Hewlett Packard Labs: Nothing If Not Risky

Exploring the challenges of innovative technology through the lens of The Machine

Of all the buzzwords that the tech and business worlds have embraced in recent years—think “disruption,” “gamification” and countless others—“innovation” might just be the only one that we’ll all still be using, say, 10 years from now. The reason for that is pretty simple. Namely, unlike so many other momentarily hot catchphrases, innovation is an idea that most everyone can quickly grasp. For our chief technology officer Martin Fink, innovation is far more than a mere pursuit: it is the fuel that drives virtually everything Hewlett Packard Enterprise (HPE) strives to build.

In this interview, Martin explains why the words “process” and “innovation” do not belong in the same sentence, the single most significant drawback of the Internet of Things, and why he finds HPE’s creation of a new computing architecture, dubbed The Machine, so thrilling.
 

How does a company the size of Hewlett Packard Enterprise constantly innovate and remain agile in a business environment where so many other large enterprises have stagnated in recent years?


For me, it’s a question of corporate culture. We have a fair number of customers who come and ask us to share our process for innovation—and such a process simply doesn’t exist. I often say that the words “process” and “innovation” do not belong in the same sentence. Our legacy of constant innovation really does spring from the culture of the company, which is chaotic at times, and not top-down. It’s bottom-up, but with a purpose. Here’s the thing, you have to allow innovation to happen, and there is an inherent risk in that. All sorts of people, and companies for that matter, say they like to take risks, but they really only want to take them when there’s an upside. Very few people are comfortable with accepting the downside of risk-taking.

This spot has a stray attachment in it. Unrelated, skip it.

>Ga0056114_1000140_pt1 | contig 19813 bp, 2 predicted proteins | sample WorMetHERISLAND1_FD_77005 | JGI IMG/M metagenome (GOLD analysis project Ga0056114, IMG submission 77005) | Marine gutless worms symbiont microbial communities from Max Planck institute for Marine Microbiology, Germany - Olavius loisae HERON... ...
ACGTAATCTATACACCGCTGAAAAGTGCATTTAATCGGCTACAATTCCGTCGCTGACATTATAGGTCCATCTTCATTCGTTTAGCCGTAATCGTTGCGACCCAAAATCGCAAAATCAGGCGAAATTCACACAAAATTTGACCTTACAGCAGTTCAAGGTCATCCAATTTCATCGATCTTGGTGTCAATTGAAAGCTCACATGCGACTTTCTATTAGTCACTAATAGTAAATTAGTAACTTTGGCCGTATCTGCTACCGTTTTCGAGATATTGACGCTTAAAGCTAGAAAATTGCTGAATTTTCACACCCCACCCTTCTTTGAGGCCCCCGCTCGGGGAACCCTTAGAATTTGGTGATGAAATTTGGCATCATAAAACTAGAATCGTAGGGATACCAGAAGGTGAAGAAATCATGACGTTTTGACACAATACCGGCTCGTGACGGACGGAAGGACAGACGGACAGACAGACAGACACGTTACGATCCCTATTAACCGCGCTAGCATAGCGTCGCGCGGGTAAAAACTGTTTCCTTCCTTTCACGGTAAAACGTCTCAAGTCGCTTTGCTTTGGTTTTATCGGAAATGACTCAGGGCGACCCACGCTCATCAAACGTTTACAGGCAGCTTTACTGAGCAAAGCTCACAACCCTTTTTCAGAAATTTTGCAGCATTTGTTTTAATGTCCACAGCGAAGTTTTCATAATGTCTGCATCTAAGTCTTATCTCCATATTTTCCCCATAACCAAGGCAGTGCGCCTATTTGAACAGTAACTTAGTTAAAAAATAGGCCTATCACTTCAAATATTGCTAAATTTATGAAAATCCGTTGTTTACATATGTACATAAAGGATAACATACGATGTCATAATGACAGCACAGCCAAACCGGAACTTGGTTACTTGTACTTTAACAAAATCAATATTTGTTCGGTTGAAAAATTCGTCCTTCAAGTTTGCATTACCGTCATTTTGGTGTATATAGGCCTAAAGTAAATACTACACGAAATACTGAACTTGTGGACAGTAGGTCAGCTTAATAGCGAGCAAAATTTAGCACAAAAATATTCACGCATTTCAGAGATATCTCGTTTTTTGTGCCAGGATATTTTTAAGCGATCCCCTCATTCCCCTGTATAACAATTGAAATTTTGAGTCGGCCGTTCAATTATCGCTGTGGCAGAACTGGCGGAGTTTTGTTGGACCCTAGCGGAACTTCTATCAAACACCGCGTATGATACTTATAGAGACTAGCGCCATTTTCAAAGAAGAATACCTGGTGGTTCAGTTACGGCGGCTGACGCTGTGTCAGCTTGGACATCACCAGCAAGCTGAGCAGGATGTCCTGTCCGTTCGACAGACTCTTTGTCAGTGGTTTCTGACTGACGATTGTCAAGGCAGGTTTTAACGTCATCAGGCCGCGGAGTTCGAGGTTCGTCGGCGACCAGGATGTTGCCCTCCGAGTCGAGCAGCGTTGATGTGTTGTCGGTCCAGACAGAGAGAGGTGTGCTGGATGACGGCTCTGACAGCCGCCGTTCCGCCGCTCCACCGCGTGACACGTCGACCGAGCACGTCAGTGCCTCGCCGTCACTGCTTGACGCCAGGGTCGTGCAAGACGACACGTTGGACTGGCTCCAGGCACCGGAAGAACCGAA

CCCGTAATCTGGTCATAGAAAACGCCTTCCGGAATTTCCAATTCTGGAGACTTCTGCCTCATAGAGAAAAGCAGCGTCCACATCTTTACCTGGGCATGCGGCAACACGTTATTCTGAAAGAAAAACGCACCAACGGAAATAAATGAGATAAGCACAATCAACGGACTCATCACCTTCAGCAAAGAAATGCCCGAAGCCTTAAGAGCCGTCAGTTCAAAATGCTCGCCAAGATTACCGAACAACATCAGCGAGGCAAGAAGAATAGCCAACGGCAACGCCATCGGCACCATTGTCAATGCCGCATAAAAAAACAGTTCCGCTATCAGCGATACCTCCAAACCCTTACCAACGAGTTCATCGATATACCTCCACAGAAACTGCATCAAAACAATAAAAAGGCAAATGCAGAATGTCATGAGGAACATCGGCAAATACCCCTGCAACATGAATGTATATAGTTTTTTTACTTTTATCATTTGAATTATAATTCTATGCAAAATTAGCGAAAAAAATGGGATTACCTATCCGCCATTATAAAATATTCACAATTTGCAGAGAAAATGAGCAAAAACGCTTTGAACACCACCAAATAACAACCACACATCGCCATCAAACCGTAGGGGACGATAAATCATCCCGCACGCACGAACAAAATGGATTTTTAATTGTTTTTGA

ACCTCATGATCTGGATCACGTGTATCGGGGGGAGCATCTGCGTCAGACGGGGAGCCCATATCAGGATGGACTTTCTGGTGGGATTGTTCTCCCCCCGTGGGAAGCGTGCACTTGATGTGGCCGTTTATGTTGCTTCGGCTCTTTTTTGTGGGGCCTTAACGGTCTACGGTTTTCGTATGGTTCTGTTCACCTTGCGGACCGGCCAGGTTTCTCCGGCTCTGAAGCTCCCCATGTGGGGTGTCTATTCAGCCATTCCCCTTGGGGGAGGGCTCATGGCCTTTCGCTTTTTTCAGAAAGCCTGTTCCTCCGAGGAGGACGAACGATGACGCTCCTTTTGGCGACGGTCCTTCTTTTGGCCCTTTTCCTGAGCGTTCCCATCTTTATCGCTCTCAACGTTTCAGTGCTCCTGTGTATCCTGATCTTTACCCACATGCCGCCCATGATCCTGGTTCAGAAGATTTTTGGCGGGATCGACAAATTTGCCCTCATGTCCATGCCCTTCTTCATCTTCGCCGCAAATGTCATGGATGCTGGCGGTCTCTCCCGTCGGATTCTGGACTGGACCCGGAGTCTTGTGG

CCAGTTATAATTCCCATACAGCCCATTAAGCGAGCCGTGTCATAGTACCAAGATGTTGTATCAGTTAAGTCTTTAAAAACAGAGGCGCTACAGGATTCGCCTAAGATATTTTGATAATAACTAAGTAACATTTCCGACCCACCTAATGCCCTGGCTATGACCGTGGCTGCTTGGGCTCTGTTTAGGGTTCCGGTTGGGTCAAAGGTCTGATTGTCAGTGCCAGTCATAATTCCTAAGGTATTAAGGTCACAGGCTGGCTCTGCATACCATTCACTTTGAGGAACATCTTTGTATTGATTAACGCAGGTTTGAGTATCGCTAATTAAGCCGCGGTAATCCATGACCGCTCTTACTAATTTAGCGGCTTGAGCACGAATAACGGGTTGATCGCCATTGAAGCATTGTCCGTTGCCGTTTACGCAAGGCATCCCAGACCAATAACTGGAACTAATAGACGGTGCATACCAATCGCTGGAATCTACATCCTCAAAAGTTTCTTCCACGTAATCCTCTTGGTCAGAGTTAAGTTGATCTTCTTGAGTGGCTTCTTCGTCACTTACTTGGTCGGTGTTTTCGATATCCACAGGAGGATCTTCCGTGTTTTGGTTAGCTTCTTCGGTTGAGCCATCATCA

But to address another part of your question, I don’t know that, at the end of the day, size is all that relevant to whether we’re especially innovative and nimble. Or rather, size matters insofar as we have the resources to take on innovation agendas that other companies might struggle with. We have the ability to invest in long-term research in interesting areas that a smaller company just wouldn’t be able to tackle.
 

Innovation itself comes in many shapes and sizes, right? Which perhaps means that larger entities like Hewlett Packard Enterprise are better positioned to pursue innovation in its various guises.


That’s exactly right. Let’s call them categories of innovation. First, there’s a type of innovation that has gotten a lot of press in recent years and that most people know as the Idea Economy. This doesn’t involve technological innovation as much as business-model innovation. The classic example is Uber, which took existing technologies—backend IT systems and mobile phones—and wrote an app to link passengers and drivers. Uber created an interesting business model around that, but the supporting technology is not that earth-shattering. Then there’s software innovation, DevOps and that kind of thing, where the focus is on innovating and deploying products on a larger scale and at a far more rapid pace than before. Cloud software, network function virtualization and the like have enabled that class of innovation.